The Story of Four Italians
Beach Barbecue, Eat, Drink and Ice Cream!
In 1997, I moved to a small fishing village in Terengganu called Merang.It was a quiet place, the only time it was busy was when tourists came over to get on the boat from Merang pier to Redang island during the holidays. I was running one of the guest houses on the beach and we also had a small cafe attached.
Back then, Merang was a small paradise in itself if you like remote unspoiled beaches and places where cellphone coverage was very minimal. Only two decent grocery stores were available and none sold ginger because the ginger would get rotten before anyone bought them! I got the shock of my life when I discovered that, and true enough, one of the grocers showed me his basket full onions sprouting leaves.
So, I guessed the villagers planted their own herbs and spices for daily consumption or hardly used ginger in their cooking at all. From then on, I made a fortnight visit to the nearest town 45 km away to get the supply of ginger and other useful things.
I was pregnant with my first baby at that time. The environment was very good for me. Cool clean fresh air. Swimming in the open sea practically at my doorstep. I could collect plenty of fresh clams called "remis" by digging shallow holes in the sand at the water's edge. They were quite good to eat, even a simple remis soup was very nice.
The guest house had twenty rooms but the seven rooms facing the beach were always on demand. One day, two pairs of elderly Italian couples came and decided to rent two rooms for a couple of nights. They spoke minimal English but we handled the communication just fine by using a lot of hand gestures and also drawing on a piece of paper.
It was my first experience with Italian tourists, I was not aware of their passion with food! I think the first dinner they had I prepared sweet and sour king mackerel with a simple tofu soup and white rice. The four of them consumed enough food for ten people. The meal was washed off with slices of juicy watermelon, coffee and ice-cream. They actually clapped my hands as I came out of the kitchen because they were really happy with my cooking. I was happy but also embarrassed because I never got this kind of "celebrity chef" treatment before.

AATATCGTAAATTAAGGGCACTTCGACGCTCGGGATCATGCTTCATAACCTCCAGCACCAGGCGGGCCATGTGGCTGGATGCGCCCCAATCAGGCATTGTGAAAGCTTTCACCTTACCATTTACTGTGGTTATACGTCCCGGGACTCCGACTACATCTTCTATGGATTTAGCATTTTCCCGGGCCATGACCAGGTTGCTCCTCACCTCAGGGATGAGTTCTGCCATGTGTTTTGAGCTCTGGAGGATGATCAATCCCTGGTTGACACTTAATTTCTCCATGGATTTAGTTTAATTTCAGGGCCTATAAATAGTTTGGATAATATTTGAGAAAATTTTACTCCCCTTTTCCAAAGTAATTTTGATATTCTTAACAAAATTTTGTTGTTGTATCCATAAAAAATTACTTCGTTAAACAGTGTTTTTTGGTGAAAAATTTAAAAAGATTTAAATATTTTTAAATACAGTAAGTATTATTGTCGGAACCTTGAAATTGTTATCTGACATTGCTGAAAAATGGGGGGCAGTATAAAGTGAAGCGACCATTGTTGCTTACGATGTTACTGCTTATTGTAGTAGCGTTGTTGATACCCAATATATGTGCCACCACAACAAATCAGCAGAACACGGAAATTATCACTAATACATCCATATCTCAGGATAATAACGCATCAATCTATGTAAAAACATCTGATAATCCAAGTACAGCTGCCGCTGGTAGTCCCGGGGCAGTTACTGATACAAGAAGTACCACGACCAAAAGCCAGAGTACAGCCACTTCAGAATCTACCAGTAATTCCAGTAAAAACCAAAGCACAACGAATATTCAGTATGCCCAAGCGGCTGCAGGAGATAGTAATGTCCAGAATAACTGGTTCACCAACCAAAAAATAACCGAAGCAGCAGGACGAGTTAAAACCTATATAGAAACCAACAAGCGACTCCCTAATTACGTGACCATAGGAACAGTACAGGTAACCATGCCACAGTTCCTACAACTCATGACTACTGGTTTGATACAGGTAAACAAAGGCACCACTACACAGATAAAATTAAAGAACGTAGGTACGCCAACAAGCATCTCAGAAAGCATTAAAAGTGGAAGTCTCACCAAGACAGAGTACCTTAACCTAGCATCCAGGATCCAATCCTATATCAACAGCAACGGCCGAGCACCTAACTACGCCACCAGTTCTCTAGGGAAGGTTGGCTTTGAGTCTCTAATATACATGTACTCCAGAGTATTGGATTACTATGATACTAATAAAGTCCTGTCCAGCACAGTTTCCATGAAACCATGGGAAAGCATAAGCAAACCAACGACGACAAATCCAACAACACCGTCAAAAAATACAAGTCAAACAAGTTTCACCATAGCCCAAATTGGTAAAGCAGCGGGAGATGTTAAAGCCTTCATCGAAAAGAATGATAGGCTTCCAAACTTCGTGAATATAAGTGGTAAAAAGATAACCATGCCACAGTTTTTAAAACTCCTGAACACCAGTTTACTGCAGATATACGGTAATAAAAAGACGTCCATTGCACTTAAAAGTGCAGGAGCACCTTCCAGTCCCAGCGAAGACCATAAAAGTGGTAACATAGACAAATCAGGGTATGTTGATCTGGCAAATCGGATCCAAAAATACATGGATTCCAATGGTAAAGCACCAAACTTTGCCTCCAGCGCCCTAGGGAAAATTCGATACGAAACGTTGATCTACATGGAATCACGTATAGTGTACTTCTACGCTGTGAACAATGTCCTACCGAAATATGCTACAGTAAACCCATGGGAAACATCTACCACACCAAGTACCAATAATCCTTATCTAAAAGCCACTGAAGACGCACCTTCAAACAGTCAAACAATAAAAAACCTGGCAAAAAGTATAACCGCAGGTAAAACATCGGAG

So, on the next day, they indicated to me that they wanted pasta for lunch. Pasta? In a remote Malay village like Merang? So, being a creative cook that I was, I saw the only possibility was using rice vermicelli and made some nice stir fry noodles with it. While the happy couples frolicked on the beach and sunbathed, I dug some remis and managed to collect a huge pot within half an hour.
Back to the kitchen, I chopped plenty of garlic, washed off beansprout, shredded vegetables and carrots, soaked the vermicelli noodles (called beehoon) and started cooking. The remis was thrown in before the noodles and when the shells were open a few minutes later, I know they were ready to eat.
Mmm... I actually never prepared beehoon like this before and guess what? The whole batch was consumed in no time by those hungry holidaymakers and they wanted MORE! One of the ladies asked me what it was so I said it was beehoon. She took out a notebook and asked me to write it down so that she could ask for it the next time she went to another Malaysian restaurant because she loved it so much.
It was therefore not surprising that after they lunch they actually found another way to spend the holidays by digging out their own remis for me to prepare another feast for dinner. Even more surprising was the fact that instead of two nights, they extended their stay for a week!
The next day was my bi-weekly visit to town for supplies. Both men wanted to come along and get some big fish from the market for barbecue. Good because I had two extra pairs of strong arms to carry the stuff back home. I loved watching them shopped and haggled for those fish. These Italians really knew their seafood. They bought four big red snappers and I mean it, those were REALLY big. Also two big whole chickens. They snapped off fresh herbs and sniffed at them. Maybe they were expecting European herbs like basil and thyme.
Back to the guest house, while the charcoal was being prepared in the barbecue pit, one of them borrowed a knife and a big basin from me. He gutted, scaled and washed the fish using the seawater. Another one asked for a tub of butter and quartered the chickens.
If you see the passion, how they worked and how they talked non-stop while sweating heavily preparing the food, you would be amazed. It was quite an educational and entertaining experience for me.
I prepared a huge bowl of salad for their barbecue. Also made some spicy dips for the chicken and fish. True enough, another big pot of remis also arrived from the ladies and I made another batch of beehoon for them too.
I was exhausted to cater for their needs but was very satisfied with these guests for the rest of the week. They were fun jolly people. One of the ladies was a doctor and she would pat my belly and smiled, gesticulating that I would bear a big fat healthy baby.
You will not forget fond memories such as this easily. Even though we had language barrier, the universal communicator of food was enough between us. Yeap, food makes the world go round.
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